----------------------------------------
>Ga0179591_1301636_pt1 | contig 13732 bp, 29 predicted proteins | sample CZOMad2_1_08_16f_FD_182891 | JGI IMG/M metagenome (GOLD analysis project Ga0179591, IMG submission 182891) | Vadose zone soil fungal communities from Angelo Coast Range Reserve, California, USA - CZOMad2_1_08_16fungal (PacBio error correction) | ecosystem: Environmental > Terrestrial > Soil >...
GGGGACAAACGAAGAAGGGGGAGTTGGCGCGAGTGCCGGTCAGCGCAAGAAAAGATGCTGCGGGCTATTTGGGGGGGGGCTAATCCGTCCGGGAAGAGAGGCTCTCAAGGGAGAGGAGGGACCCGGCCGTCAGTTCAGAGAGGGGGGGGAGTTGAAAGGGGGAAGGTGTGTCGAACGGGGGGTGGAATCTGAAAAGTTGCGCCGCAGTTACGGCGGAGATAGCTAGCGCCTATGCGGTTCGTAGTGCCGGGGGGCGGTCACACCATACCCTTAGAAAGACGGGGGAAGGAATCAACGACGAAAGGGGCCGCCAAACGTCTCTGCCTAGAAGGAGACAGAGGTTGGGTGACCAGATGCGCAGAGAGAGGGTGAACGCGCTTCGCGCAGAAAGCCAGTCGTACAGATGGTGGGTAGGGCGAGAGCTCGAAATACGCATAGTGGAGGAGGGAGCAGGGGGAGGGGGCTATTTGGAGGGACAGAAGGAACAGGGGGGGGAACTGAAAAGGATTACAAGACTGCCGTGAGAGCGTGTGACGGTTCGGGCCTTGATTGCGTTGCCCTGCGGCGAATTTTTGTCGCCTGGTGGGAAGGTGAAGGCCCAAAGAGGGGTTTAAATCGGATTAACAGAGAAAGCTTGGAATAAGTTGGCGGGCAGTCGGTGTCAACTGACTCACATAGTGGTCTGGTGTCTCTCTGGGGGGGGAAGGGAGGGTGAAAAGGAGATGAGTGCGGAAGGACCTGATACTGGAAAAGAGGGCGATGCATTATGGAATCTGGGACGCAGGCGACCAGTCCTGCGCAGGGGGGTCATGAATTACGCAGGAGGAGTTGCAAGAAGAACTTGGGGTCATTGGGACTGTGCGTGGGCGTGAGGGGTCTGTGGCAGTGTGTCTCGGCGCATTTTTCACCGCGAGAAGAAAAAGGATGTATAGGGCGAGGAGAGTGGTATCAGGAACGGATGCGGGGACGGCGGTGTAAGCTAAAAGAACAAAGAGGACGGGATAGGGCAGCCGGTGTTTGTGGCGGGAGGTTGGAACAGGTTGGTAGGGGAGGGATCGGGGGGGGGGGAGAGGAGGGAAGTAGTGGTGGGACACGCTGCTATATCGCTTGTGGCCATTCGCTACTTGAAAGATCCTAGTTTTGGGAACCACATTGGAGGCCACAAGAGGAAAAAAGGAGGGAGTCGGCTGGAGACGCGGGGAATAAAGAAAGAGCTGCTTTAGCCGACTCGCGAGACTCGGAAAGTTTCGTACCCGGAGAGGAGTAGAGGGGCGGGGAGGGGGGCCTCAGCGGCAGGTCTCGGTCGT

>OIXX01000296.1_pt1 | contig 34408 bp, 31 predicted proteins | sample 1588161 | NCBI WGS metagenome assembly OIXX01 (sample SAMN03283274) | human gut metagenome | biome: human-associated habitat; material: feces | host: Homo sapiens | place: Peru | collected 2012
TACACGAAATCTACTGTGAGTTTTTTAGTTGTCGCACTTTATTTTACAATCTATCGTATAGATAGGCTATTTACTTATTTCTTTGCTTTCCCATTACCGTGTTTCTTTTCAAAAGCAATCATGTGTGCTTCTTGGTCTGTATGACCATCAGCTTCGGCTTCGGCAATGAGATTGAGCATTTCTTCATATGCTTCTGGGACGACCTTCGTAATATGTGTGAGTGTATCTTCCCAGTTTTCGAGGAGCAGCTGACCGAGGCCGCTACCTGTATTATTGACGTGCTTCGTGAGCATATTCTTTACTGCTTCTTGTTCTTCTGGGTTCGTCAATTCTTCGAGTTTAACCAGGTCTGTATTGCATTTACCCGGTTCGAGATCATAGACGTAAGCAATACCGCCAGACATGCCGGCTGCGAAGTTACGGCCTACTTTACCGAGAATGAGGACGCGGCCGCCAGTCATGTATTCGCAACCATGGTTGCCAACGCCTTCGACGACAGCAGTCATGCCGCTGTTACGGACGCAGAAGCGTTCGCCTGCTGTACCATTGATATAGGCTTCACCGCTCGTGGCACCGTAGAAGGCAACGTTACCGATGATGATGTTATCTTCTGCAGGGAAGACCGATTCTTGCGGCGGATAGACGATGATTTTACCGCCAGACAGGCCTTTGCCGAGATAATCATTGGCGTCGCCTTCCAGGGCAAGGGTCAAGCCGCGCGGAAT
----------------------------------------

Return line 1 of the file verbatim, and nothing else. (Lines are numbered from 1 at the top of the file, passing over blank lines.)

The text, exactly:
>Ga0179591_1301636_pt1 | contig 13732 bp, 29 predicted proteins | sample CZOMad2_1_08_16f_FD_182891 | JGI IMG/M metagenome (GOLD analysis project Ga0179591, IMG submission 182891) | Vadose zone soil fungal communities from Angelo Coast Range Reserve, California, USA - CZOMad2_1_08_16fungal (PacBio error correction) | ecosystem: Environmental > Terrestrial > Soil >...